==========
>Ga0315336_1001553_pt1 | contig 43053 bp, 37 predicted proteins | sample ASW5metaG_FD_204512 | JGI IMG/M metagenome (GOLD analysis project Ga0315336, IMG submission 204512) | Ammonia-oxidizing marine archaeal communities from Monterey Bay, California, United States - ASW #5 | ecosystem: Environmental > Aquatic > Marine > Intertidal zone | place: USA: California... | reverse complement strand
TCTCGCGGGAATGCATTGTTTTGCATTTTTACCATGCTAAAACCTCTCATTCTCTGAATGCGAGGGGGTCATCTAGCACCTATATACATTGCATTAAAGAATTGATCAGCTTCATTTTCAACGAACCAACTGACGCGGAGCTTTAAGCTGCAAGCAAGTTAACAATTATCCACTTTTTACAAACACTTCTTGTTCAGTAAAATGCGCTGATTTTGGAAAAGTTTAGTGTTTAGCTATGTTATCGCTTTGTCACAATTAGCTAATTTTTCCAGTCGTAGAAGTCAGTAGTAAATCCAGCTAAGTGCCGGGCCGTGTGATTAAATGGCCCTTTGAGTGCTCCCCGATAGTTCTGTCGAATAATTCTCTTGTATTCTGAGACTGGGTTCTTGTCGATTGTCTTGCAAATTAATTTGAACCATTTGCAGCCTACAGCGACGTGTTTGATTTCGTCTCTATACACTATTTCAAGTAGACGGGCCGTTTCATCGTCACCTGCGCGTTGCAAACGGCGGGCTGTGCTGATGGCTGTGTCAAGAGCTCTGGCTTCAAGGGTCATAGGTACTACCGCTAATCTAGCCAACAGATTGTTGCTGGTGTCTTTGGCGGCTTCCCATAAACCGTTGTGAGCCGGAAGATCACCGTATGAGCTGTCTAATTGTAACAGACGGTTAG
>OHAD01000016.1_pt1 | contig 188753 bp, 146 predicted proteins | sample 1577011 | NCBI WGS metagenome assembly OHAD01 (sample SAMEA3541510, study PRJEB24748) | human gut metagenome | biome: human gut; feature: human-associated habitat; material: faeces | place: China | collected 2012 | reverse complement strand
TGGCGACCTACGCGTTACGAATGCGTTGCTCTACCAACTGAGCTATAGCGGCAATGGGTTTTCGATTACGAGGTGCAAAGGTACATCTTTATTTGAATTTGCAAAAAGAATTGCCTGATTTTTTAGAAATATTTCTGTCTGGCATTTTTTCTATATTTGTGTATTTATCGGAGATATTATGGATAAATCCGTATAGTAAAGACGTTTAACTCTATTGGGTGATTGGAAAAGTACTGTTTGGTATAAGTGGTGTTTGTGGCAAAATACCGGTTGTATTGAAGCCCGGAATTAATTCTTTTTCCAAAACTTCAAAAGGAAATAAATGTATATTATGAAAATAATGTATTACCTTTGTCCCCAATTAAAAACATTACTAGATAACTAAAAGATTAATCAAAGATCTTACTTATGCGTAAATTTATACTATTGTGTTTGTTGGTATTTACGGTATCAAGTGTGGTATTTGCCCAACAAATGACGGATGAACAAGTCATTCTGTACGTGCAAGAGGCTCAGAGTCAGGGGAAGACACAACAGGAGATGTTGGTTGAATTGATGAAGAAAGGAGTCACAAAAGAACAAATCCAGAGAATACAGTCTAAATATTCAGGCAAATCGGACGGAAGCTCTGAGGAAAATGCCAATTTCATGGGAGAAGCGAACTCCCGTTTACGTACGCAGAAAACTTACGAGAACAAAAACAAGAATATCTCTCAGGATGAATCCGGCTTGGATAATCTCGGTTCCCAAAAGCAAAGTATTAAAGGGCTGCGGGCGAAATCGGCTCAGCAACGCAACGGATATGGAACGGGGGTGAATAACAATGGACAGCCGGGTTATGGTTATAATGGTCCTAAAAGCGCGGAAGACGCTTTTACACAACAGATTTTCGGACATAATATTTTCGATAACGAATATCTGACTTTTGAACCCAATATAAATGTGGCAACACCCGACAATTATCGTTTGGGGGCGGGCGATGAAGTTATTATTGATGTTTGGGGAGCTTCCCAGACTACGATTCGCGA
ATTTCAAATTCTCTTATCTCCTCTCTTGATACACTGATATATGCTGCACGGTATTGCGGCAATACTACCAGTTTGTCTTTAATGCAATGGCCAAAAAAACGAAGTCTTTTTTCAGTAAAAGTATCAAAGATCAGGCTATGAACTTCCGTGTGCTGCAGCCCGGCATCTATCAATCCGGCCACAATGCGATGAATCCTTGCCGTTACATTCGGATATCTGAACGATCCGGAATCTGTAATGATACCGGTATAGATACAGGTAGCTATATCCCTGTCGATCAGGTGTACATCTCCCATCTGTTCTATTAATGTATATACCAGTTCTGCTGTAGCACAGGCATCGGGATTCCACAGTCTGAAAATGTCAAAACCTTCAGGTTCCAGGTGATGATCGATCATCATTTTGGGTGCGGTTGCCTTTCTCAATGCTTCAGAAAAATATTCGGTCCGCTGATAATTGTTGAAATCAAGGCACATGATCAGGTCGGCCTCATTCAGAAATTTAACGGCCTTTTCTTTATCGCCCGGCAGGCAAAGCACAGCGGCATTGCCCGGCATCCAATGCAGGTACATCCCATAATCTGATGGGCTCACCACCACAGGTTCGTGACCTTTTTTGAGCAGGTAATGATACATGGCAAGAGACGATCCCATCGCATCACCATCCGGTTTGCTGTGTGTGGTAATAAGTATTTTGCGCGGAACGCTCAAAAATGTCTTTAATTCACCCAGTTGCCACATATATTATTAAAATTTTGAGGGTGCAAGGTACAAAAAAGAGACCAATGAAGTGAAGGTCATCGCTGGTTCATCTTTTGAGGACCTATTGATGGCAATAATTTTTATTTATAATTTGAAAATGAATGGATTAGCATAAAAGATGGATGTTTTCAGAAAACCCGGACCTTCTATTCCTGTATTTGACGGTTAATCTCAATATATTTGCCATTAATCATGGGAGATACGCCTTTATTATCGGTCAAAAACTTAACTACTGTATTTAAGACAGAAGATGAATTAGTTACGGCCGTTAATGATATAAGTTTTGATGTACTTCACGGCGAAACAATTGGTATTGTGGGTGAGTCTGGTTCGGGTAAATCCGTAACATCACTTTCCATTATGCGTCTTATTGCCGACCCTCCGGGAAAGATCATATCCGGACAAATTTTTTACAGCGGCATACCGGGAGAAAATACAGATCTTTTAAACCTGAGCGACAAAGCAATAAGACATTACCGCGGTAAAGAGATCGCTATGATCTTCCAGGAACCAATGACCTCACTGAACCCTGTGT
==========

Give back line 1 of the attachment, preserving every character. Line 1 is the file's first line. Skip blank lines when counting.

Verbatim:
>Ga0315336_1001553_pt1 | contig 43053 bp, 37 predicted proteins | sample ASW5metaG_FD_204512 | JGI IMG/M metagenome (GOLD analysis project Ga0315336, IMG submission 204512) | Ammonia-oxidizing marine archaeal communities from Monterey Bay, California, United States - ASW #5 | ecosystem: Environmental > Aquatic > Marine > Intertidal zone | place: USA: California... | reverse complement strand